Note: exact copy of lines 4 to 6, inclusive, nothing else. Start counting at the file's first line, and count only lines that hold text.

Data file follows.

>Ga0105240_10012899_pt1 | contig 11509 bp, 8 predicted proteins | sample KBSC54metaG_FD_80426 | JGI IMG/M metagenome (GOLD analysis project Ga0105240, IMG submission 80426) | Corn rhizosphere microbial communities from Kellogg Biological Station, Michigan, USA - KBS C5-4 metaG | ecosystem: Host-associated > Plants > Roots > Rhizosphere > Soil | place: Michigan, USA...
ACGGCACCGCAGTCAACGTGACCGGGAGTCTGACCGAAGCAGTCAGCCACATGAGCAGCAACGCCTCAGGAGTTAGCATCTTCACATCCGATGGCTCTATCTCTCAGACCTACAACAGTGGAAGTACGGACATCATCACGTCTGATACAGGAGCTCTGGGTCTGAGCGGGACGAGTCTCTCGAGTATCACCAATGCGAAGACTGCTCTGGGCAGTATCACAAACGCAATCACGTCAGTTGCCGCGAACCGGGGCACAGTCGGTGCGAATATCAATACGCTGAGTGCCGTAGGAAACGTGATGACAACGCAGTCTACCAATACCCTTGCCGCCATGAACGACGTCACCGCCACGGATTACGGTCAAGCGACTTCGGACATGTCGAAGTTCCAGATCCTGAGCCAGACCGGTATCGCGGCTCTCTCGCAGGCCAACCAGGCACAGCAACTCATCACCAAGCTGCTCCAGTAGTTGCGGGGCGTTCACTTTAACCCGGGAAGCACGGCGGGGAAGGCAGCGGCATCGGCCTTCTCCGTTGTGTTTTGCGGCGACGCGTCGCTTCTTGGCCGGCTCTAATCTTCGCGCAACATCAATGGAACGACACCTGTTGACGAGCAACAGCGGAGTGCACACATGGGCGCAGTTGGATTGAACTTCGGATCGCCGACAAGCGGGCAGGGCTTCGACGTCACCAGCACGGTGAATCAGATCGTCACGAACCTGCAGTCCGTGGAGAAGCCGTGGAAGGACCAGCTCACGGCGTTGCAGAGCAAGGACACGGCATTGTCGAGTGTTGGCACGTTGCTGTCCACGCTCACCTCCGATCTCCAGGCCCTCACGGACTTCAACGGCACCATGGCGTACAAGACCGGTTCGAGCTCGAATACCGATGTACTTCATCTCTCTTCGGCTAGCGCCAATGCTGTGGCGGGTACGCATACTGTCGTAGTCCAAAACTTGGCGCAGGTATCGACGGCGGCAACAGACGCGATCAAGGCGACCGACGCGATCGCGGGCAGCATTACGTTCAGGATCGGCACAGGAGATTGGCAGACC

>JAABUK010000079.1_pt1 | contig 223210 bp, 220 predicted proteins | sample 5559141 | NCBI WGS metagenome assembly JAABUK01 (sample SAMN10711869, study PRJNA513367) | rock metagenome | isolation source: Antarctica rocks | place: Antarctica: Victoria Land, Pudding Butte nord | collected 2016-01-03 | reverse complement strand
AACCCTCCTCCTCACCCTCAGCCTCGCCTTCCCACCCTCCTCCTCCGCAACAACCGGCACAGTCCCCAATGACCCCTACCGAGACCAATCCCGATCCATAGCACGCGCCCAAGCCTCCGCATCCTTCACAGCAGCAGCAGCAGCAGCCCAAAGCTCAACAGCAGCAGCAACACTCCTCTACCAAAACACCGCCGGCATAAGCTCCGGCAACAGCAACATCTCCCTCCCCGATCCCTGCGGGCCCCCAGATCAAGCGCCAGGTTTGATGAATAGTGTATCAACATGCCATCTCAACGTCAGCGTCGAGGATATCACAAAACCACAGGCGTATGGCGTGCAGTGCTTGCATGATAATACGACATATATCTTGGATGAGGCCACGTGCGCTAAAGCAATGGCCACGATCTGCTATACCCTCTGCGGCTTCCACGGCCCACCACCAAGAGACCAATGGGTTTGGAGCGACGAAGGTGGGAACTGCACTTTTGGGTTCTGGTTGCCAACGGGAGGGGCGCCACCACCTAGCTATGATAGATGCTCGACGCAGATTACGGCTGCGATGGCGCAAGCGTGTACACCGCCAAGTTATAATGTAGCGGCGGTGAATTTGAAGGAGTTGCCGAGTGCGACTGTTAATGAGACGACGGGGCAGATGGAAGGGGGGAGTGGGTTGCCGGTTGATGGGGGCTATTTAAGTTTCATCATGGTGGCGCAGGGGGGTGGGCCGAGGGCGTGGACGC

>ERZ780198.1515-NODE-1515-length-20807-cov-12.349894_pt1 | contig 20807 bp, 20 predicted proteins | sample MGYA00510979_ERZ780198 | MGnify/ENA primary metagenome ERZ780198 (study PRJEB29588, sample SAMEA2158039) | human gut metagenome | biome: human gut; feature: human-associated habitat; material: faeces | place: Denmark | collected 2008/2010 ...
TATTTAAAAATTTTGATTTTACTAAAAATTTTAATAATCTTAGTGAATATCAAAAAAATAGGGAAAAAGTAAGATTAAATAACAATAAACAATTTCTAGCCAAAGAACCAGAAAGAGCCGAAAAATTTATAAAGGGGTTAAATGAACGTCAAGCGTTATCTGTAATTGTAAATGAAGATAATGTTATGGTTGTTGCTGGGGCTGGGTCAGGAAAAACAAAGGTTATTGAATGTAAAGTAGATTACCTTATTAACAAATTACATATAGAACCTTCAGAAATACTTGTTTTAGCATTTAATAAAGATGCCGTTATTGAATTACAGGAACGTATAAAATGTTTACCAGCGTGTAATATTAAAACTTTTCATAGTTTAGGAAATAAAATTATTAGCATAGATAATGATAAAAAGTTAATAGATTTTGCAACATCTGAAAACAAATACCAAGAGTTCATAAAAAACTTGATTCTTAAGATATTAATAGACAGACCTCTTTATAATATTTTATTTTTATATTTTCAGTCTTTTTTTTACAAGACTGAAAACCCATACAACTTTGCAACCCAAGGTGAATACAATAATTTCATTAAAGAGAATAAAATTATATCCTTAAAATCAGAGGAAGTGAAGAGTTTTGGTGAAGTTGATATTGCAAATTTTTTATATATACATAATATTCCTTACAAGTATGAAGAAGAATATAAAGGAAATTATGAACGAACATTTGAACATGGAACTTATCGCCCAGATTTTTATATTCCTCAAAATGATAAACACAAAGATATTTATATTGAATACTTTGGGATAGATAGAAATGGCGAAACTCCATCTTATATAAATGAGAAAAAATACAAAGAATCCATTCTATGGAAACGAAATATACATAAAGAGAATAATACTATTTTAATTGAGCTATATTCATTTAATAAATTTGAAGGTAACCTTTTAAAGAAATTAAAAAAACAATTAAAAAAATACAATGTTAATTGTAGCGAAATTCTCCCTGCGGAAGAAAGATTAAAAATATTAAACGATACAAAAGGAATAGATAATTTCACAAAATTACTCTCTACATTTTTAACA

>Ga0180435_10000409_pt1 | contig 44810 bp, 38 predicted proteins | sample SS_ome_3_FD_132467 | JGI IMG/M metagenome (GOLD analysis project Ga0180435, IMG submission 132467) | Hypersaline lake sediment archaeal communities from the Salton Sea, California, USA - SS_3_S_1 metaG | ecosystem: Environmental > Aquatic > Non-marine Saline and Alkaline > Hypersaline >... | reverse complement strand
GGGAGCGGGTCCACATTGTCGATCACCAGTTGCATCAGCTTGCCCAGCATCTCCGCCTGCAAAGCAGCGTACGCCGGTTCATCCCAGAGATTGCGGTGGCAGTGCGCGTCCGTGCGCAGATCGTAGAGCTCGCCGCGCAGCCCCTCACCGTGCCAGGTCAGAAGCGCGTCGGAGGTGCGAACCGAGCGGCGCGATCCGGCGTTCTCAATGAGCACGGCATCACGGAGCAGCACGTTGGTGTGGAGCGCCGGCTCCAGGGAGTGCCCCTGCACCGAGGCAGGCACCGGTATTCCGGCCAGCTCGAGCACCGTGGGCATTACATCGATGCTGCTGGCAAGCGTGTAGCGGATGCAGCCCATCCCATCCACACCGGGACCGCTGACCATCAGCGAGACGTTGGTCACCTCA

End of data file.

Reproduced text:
AACCCTCCTCCTCACCCTCAGCCTCGCCTTCCCACCCTCCTCCTCCGCAACAACCGGCACAGTCCCCAATGACCCCTACCGAGACCAATCCCGATCCATAGCACGCGCCCAAGCCTCCGCATCCTTCACAGCAGCAGCAGCAGCAGCCCAAAGCTCAACAGCAGCAGCAACACTCCTCTACCAAAACACCGCCGGCATAAGCTCCGGCAACAGCAACATCTCCCTCCCCGATCCCTGCGGGCCCCCAGATCAAGCGCCAGGTTTGATGAATAGTGTATCAACATGCCATCTCAACGTCAGCGTCGAGGATATCACAAAACCACAGGCGTATGGCGTGCAGTGCTTGCATGATAATACGACATATATCTTGGATGAGGCCACGTGCGCTAAAGCAATGGCCACGATCTGCTATACCCTCTGCGGCTTCCACGGCCCACCACCAAGAGACCAATGGGTTTGGAGCGACGAAGGTGGGAACTGCACTTTTGGGTTCTGGTTGCCAACGGGAGGGGCGCCACCACCTAGCTATGATAGATGCTCGACGCAGATTACGGCTGCGATGGCGCAAGCGTGTACACCGCCAAGTTATAATGTAGCGGCGGTGAATTTGAAGGAGTTGCCGAGTGCGACTGTTAATGAGACGACGGGGCAGATGGAAGGGGGGAGTGGGTTGCCGGTTGATGGGGGCTATTTAAGTTTCATCATGGTGGCGCAGGGGGGTGGGCCGAGGGCGTGGACGC

>ERZ780198.1515-NODE-1515-length-20807-cov-12.349894_pt1 | contig 20807 bp, 20 predicted proteins | sample MGYA00510979_ERZ780198 | MGnify/ENA primary metagenome ERZ780198 (study PRJEB29588, sample SAMEA2158039) | human gut metagenome | biome: human gut; feature: human-associated habitat; material: faeces | place: Denmark | collected 2008/2010 ...
TATTTAAAAATTTTGATTTTACTAAAAATTTTAATAATCTTAGTGAATATCAAAAAAATAGGGAAAAAGTAAGATTAAATAACAATAAACAATTTCTAGCCAAAGAACCAGAAAGAGCCGAAAAATTTATAAAGGGGTTAAATGAACGTCAAGCGTTATCTGTAATTGTAAATGAAGATAATGTTATGGTTGTTGCTGGGGCTGGGTCAGGAAAAACAAAGGTTATTGAATGTAAAGTAGATTACCTTATTAACAAATTACATATAGAACCTTCAGAAATACTTGTTTTAGCATTTAATAAAGATGCCGTTATTGAATTACAGGAACGTATAAAATGTTTACCAGCGTGTAATATTAAAACTTTTCATAGTTTAGGAAATAAAATTATTAGCATAGATAATGATAAAAAGTTAATAGATTTTGCAACATCTGAAAACAAATACCAAGAGTTCATAAAAAACTTGATTCTTAAGATATTAATAGACAGACCTCTTTATAATATTTTATTTTTATATTTTCAGTCTTTTTTTTACAAGACTGAAAACCCATACAACTTTGCAACCCAAGGTGAATACAATAATTTCATTAAAGAGAATAAAATTATATCCTTAAAATCAGAGGAAGTGAAGAGTTTTGGTGAAGTTGATATTGCAAATTTTTTATATATACATAATATTCCTTACAAGTATGAAGAAGAATATAAAGGAAATTATGAACGAACATTTGAACATGGAACTTATCGCCCAGATTTTTATATTCCTCAAAATGATAAACACAAAGATATTTATATTGAATACTTTGGGATAGATAGAAATGGCGAAACTCCATCTTATATAAATGAGAAAAAATACAAAGAATCCATTCTATGGAAACGAAATATACATAAAGAGAATAATACTATTTTAATTGAGCTATATTCATTTAATAAATTTGAAGGTAACCTTTTAAAGAAATTAAAAAAACAATTAAAAAAATACAATGTTAATTGTAGCGAAATTCTCCCTGCGGAAGAAAGATTAAAAATATTAAACGATACAAAAGGAATAGATAATTTCACAAAATTACTCTCTACATTTTTAACA